A Quarterly Journal of Contemporary English Language Haibun
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June 2005, vol 1 no 1

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Bill Wyatt, UK


On Corfu

Arriving on Corfu, just as summer comes to an end. It's much as Homer describes, "the land looking like a shield laid out on the misty sea." Now golden thistles take over. This is the island where Odysseus was washed out of the sea, without the help of gods or men. Cicadas high up in the trees, shrilling, when wine is at its best. An island of pomegranates, pear, grape, fig & apple, butterflies & humming bees. Sitting in the shade, wondering just what had happened to the golden age people of Phaeacia? Their modern day counterparts ride motor bikes at dawn, shotguns over shoulders, off to the bird kill, messengers of the sky fallen. Sitting in the shade, drinking this mettlesome wine, patches of Hesiod creep in, my heart satisfied. Soon the Pleiades, the Daughters of Atlas, will start their slow decline. Farmers quit their ploughs, watching the sky, looking out for those doves among stars. The last cicada finished his song yesterday, & tomorrow I head back home.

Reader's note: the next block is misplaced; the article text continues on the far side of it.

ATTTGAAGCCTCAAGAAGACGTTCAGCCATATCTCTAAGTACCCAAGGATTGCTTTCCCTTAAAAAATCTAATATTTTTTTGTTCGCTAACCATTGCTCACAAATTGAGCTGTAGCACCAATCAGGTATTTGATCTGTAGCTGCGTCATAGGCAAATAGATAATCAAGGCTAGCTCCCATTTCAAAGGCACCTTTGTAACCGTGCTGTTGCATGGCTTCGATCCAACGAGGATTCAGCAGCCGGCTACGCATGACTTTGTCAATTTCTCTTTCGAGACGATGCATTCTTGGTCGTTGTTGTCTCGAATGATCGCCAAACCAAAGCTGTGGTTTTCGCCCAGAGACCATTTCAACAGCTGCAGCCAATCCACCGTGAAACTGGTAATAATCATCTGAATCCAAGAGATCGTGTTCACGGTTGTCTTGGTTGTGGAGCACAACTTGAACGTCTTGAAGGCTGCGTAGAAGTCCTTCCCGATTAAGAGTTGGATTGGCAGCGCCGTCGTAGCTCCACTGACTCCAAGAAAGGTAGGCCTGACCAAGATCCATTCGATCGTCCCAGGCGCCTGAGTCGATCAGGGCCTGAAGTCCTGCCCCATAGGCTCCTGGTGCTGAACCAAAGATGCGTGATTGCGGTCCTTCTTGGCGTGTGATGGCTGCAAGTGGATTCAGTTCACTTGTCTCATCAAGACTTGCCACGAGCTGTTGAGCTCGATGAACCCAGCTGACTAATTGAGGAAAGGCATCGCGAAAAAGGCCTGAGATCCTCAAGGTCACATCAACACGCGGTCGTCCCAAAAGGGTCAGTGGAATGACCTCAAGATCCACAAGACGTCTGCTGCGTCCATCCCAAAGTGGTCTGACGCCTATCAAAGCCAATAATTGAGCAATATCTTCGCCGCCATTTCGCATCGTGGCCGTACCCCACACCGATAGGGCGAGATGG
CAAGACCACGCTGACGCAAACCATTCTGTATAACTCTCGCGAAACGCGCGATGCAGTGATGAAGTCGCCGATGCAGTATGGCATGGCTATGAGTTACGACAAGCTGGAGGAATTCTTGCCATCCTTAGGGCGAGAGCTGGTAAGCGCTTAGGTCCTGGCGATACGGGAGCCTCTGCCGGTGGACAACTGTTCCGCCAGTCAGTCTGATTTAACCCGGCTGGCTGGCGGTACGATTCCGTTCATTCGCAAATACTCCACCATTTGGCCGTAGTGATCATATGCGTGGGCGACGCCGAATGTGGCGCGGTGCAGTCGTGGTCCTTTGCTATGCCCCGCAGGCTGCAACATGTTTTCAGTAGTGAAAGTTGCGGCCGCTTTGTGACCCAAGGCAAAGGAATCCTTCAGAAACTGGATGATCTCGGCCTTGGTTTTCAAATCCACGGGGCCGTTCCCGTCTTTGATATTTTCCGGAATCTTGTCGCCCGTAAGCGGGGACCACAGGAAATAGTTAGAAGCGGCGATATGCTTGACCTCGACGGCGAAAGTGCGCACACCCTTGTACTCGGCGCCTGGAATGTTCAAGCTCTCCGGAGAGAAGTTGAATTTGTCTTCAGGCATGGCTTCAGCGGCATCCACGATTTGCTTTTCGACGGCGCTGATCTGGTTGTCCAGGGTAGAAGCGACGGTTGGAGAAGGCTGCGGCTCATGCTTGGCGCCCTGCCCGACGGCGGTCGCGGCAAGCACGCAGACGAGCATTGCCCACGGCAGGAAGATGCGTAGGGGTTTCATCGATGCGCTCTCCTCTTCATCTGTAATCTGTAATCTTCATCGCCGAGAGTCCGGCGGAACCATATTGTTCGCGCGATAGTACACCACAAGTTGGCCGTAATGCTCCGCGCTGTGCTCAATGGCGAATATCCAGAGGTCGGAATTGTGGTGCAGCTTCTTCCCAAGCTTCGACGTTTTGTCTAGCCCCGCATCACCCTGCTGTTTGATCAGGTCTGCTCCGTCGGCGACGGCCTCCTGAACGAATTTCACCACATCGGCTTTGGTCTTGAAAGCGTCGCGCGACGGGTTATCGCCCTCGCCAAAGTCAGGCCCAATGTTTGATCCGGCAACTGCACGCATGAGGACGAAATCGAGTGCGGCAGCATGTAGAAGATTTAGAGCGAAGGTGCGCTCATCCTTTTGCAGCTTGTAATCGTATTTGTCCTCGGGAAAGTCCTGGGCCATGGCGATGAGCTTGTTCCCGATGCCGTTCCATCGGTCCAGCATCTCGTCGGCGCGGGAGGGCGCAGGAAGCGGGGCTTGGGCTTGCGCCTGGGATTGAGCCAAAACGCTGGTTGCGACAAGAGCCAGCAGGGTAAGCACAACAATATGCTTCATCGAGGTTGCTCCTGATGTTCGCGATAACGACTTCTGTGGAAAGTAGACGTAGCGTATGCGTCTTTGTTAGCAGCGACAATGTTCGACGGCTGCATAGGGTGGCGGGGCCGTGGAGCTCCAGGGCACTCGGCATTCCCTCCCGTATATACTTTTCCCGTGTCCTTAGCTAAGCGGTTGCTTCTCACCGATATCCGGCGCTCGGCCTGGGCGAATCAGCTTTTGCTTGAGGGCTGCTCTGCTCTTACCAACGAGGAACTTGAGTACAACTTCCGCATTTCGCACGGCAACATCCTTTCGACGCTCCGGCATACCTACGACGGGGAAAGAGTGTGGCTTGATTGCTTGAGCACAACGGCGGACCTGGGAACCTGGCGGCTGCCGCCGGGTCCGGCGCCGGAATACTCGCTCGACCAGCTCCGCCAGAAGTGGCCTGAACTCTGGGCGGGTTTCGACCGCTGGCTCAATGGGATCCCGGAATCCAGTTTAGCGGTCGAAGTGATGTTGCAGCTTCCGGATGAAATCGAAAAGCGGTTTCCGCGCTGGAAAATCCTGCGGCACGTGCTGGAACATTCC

Early autumn rain--
last cicada song fading
in the olive grove

Note: In the Odyssey of Homer, Odysseus after escaping from Calypso is washed up on the fabulous island of Scheria. Thucydides, in his Histories names it as Corcyra, modern Corfu. This is the land of clouds & mists, inhabited once by the Phaeacians, a race of people occupying the first utopia to be mentioned in Greek literature. Hesiod lived just over a hundred years after Homer. He left us his "Works & Days" one of the earliest accounts of agricultural practices & economic history. He also wrote a Theogony, about the beginning of the world & the birth of the gods.

Sun climbing the hill
Backpack on my shoulders--
Task never done

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